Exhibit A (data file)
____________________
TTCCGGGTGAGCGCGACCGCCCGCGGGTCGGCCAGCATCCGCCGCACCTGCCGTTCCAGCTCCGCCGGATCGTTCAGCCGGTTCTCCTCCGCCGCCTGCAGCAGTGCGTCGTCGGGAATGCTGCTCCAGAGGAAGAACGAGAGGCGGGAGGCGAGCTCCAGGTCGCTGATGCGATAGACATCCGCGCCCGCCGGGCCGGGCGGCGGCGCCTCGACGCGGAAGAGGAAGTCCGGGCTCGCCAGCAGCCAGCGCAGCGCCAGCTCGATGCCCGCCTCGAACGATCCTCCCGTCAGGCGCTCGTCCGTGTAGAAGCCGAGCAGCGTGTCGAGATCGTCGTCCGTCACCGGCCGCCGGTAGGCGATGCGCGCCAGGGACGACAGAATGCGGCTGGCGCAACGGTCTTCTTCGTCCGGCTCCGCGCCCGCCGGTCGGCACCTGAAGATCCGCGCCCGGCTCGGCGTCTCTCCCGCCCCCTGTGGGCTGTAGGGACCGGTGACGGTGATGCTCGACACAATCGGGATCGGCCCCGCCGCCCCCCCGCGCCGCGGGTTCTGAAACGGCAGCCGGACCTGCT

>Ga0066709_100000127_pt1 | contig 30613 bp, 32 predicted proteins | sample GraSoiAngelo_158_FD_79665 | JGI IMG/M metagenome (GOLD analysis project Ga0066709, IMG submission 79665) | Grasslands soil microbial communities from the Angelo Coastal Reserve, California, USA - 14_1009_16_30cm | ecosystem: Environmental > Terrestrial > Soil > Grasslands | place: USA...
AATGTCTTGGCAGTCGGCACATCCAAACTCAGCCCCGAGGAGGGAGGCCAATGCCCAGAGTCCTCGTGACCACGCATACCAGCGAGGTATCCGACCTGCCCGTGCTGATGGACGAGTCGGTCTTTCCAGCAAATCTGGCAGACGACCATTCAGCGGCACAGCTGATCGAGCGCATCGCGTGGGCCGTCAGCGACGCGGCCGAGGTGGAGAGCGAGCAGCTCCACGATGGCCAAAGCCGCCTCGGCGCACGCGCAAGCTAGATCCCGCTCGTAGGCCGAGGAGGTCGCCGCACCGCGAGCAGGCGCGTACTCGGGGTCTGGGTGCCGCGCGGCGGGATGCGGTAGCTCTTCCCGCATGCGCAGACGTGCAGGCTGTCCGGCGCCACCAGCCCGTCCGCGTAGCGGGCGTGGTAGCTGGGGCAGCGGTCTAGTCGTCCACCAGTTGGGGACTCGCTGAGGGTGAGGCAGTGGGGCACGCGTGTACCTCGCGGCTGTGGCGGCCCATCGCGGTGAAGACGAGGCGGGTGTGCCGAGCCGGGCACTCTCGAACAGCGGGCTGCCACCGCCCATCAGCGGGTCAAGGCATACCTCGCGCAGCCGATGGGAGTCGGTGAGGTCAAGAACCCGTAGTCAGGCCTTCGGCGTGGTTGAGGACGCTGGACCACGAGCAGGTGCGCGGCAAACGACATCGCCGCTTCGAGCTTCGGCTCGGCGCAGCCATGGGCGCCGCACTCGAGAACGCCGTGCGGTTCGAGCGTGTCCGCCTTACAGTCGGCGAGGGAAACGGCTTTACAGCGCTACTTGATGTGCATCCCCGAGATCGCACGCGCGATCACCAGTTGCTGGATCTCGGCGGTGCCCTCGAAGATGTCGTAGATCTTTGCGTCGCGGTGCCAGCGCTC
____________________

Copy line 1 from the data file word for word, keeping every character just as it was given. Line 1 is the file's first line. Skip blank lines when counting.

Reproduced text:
TTCCGGGTGAGCGCGACCGCCCGCGGGTCGGCCAGCATCCGCCGCACCTGCCGTTCCAGCTCCGCCGGATCGTTCAGCCGGTTCTCCTCCGCCGCCTGCAGCAGTGCGTCGTCGGGAATGCTGCTCCAGAGGAAGAACGAGAGGCGGGAGGCGAGCTCCAGGTCGCTGATGCGATAGACATCCGCGCCCGCCGGGCCGGGCGGCGGCGCCTCGACGCGGAAGAGGAAGTCCGGGCTCGCCAGCAGCCAGCGCAGCGCCAGCTCGATGCCCGCCTCGAACGATCCTCCCGTCAGGCGCTCGTCCGTGTAGAAGCCGAGCAGCGTGTCGAGATCGTCGTCCGTCACCGGCCGCCGGTAGGCGATGCGCGCCAGGGACGACAGAATGCGGCTGGCGCAACGGTCTTCTTCGTCCGGCTCCGCGCCCGCCGGTCGGCACCTGAAGATCCGCGCCCGGCTCGGCGTCTCTCCCGCCCCCTGTGGGCTGTAGGGACCGGTGACGGTGATGCTCGACACAATCGGGATCGGCCCCGCCGCCCCCCCGCGCCGCGGGTTCTGAAACGGCAGCCGGACCTGCT